Take a father who says to his daughter—‘Don’t go out of the home unless absolutely necessary, and don’t dress in anything but the most conventional of clothes, it’s girls who don’t obey these rules who get raped’. When the daughter argues, he retorts ‘It’s not just I who say this, after all. Ask anybody, ask your friends’ parents, ask the neighbours. They will all tell you the same thing. Women who get raped asked for it.’
He’s right, everybody would in fact say the say the same thing—does that make it ‘true’? What everybody says is the ‘fire’ that produces the smoke? Or does the entrenched existence of a set of ideas across a social spectrum indicate powerful ideological structures in operation?
Anybody who claims ‘social science’ should be able to make this simple distinction that a BA student would understand.
Second—the fact that in Kerala and Karnataka inquiries were conducted to ascertain the existence of ‘Love Jihad’ is cited AS PROOF that ‘the menace’ is real, although the inquiries in fact showed that there was no evidence whatsoever that such a campaign existed.
In a final, seven-page report on December 31, 2009, the CID police produced more damning evidence to junk the ‘love jihad’ theory. Then CID DGP D V Guruprasad told the high court “there is no organised attempt by any group of individuals to entice girls/women belonging to Hindu or Christian religions to marry Muslim boys with the aim of converting them to Islam”. The CID data also showed that girls and boys were marrying across religions. Of the 229 girls who had been reported “missing” between 2005 and 2009 in Karnataka and were part of an inter-religious marriage, 149 were Hindus who had married Muslim men while 10 were Hindus who had wed Christians; 38 Muslim girls and 20 Christian girls in this period had married Hindu boys; a Muslim girl had married a Christian boy; while 11 Christian girls had married Muslim boys.
In Kerala, the DGP Police in October 2009 claimed before the High Court that he had
unconfirmed source of information that some groups are actively working among youngsters encouraging conversions by such technique and that young men engaged in such pursuits are said to be receiving funds from abroad directly or indirectly.
He was asked to conduct enquiries about these unconfirmed sources of information but one month later, he still could only tell the High Court that there was no concrete evidence of any such thing as Love Jihad, as the reports he had were not backed with supporting evidence to come to a positive finding.
So Kishwar is deliberately misleading readers when she says that the judge in this instance ‘ruled that there were indications of forceful conversion under the garb of love in the state with the blessings of certain political outfits.’
What Justice Shankaran did say was in a later development, (December 2009) when the Association for Human Rights demanded a withdrawal of the terms ‘love jihad’ and ‘romeo jihad’ used by the Court. In this statement (not a ‘ruling’) the judge expressed his personal views that the police reports were unsatisfactory, and refused to take back the terms. This is the judge who had ordered the arrest of two Muslim men who had married non-Muslim women, all adults, on the basis of complaints from the girls’ families. His utterance of biased personal views cannot be taken as ‘proof’ of ‘Love Jihad’ any more than countless misogynist and casteist utterances by our Honourable Judges can be taken as proof that raped women ‘ask for it,’ or as proof that ‘upper caste men would not even touch lower caste women, let alone rape them’, as the Rajasthan High Court ruled in Bhanwari Devi’s case.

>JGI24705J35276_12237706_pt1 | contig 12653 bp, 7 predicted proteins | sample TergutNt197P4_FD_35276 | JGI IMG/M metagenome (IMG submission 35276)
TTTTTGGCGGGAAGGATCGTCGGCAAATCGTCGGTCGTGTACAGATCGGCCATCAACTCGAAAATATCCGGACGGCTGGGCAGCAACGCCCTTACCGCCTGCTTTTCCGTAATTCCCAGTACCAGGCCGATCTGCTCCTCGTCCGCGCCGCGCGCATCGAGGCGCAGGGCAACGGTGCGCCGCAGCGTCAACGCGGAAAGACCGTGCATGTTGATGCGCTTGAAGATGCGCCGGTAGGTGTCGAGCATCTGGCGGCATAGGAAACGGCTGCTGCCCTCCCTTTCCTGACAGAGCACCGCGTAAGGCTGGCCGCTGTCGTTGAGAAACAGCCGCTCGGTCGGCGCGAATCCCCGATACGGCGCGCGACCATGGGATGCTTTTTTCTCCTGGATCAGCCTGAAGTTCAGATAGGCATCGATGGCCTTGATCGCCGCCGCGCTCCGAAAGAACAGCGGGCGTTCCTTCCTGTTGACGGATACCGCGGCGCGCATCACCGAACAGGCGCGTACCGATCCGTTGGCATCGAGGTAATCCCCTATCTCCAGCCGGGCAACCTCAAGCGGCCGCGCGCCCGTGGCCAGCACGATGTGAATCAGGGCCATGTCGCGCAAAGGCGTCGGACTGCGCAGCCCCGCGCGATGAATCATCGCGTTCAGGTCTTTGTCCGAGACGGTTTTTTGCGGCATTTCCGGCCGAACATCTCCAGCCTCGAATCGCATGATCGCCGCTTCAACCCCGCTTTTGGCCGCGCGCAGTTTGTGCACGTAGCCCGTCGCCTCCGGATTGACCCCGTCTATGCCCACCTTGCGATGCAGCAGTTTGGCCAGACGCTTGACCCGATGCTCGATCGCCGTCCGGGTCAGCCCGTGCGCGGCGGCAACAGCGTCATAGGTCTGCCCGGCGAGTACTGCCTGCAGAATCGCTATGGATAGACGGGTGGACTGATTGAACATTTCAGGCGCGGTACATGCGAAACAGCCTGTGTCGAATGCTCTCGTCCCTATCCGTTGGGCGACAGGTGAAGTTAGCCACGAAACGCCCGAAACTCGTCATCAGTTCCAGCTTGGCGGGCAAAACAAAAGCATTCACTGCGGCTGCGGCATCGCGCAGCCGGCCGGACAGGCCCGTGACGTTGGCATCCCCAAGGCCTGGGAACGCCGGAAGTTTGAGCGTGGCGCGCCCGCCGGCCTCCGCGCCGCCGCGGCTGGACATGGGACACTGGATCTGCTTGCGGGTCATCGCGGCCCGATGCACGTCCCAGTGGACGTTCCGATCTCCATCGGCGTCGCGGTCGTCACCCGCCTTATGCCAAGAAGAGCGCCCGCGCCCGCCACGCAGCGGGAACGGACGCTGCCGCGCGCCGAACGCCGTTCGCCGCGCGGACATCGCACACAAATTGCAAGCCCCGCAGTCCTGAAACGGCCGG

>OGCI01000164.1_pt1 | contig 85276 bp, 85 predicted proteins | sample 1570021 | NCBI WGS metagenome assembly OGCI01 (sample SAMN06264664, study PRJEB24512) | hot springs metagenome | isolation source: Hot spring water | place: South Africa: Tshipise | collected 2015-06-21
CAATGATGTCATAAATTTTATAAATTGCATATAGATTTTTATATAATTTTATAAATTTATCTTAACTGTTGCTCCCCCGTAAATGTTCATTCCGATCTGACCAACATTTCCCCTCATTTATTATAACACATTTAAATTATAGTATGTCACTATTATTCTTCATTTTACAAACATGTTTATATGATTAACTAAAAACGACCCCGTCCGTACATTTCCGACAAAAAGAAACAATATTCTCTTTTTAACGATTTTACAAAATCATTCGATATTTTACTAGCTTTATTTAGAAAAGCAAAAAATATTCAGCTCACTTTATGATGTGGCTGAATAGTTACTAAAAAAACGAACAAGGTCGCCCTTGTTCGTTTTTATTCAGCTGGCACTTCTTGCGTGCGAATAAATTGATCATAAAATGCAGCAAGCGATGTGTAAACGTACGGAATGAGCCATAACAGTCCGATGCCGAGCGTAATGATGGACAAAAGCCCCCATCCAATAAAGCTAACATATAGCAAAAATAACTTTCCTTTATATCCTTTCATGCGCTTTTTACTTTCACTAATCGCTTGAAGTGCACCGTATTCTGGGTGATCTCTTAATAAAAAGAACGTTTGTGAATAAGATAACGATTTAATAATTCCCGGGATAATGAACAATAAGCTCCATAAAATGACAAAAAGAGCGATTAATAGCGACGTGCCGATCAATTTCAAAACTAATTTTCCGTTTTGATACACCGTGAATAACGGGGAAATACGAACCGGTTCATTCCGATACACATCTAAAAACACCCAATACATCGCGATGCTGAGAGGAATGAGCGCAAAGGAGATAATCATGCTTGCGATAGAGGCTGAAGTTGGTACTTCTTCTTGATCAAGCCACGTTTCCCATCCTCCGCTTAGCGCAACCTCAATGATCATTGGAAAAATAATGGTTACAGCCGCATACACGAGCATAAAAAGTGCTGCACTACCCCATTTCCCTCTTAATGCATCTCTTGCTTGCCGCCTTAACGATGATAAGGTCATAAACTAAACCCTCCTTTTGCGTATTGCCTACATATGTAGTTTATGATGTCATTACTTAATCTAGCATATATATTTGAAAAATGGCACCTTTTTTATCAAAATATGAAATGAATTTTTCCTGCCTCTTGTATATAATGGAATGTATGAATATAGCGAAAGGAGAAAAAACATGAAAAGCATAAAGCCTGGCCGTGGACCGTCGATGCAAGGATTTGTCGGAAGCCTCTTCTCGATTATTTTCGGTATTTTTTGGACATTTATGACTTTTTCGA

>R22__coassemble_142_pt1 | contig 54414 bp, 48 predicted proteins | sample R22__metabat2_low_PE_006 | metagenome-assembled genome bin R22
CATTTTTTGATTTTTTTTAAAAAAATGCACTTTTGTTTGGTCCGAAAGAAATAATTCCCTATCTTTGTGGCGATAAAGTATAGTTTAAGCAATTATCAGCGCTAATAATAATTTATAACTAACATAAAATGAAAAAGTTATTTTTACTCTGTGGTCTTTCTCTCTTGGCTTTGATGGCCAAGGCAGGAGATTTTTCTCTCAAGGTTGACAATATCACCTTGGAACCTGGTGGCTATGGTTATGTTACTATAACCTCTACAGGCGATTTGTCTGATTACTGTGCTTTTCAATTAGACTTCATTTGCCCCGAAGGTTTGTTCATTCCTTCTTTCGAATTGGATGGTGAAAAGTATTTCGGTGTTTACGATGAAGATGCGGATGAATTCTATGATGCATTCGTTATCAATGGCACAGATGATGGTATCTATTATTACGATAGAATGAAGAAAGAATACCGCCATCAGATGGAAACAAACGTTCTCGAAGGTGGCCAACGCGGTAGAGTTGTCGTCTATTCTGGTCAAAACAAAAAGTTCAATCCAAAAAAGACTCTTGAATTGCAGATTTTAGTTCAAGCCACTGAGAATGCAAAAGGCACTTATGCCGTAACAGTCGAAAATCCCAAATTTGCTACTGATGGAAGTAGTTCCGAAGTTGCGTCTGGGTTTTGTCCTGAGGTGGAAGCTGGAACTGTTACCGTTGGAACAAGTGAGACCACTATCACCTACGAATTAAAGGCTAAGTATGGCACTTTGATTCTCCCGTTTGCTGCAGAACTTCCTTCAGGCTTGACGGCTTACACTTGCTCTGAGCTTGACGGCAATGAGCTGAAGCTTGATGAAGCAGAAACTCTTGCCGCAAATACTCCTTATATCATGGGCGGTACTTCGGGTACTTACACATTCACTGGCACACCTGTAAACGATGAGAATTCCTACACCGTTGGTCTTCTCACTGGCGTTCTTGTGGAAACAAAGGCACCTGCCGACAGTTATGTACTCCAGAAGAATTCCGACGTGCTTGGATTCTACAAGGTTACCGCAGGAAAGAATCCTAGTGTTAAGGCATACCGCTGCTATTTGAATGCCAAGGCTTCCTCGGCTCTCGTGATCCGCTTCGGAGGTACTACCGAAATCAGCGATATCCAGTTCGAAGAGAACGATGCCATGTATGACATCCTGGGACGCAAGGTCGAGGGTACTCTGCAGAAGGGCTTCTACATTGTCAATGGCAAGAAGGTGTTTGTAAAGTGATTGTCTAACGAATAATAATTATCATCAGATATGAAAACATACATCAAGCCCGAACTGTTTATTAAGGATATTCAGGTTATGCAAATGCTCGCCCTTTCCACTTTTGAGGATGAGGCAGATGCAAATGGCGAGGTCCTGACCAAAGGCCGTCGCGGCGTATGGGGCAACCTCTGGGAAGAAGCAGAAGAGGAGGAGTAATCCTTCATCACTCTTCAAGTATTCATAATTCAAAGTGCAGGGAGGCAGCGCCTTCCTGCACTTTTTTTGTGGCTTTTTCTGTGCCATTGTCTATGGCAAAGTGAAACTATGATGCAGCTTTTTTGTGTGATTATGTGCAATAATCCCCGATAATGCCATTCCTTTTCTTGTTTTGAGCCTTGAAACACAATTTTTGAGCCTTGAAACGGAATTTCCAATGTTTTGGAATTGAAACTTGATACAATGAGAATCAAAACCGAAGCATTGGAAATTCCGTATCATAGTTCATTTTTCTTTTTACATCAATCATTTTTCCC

Another link that was sent in response to my previous post was this: Over 2500 women converted to Islam in Kerala since 2006, says Oommen Chandy
If you actually go this link, you find that Oommen Chandy was giving a simple factual answer in the state legislature about the number of conversions to Islam, Christianity and Hinduism in Kerala, and he also stated very unequivocally that there is no evidence of forced conversions at all. Now, there are those who find the larger number of conversions to Islam as compared to Hinduism alarming, and just the fact of conversions is enough to ring warning bells. But I hold, as any citizen of a democracy should, that people willingly convert for various reasons, and it is their democratic right to do so.
Which brings me to the third point in the new and improved formula—we don’t mind inter-faith marriage (yeah, right!—to use a popular phrase in American English, the language in which the PM’s blogs are written:), it is the cheating we mind. So okay, some Muslim men may be promising to marry women with whom they enter into affairs and then abandon—no non-Muslim men do this? Seriously? Innumerable cases of alleged rape in once-consensual relationships reach the courts, with women claiming ‘sex under false promise of marriage’—courts sometimes rule it is rape, and sometimes not, and I will only state here that most feminists including myself, are uncomfortable with this claim of ‘rape in retrospect’ by women who have been abandoned by their lovers. But that is not my point here. My point is that this business of men promising marriage and backing out is routine, and by no means restricted to Muslim men/non-Muslim women.
The funnier part of Kishwar’s assertion though, is her reference to the Akal Takht taking seriously reports that Pakistani youth are seducing non-Muslim girls to convert them to Islam and ‘use them in jihadi activities.’ But after all that excitement what happens to them?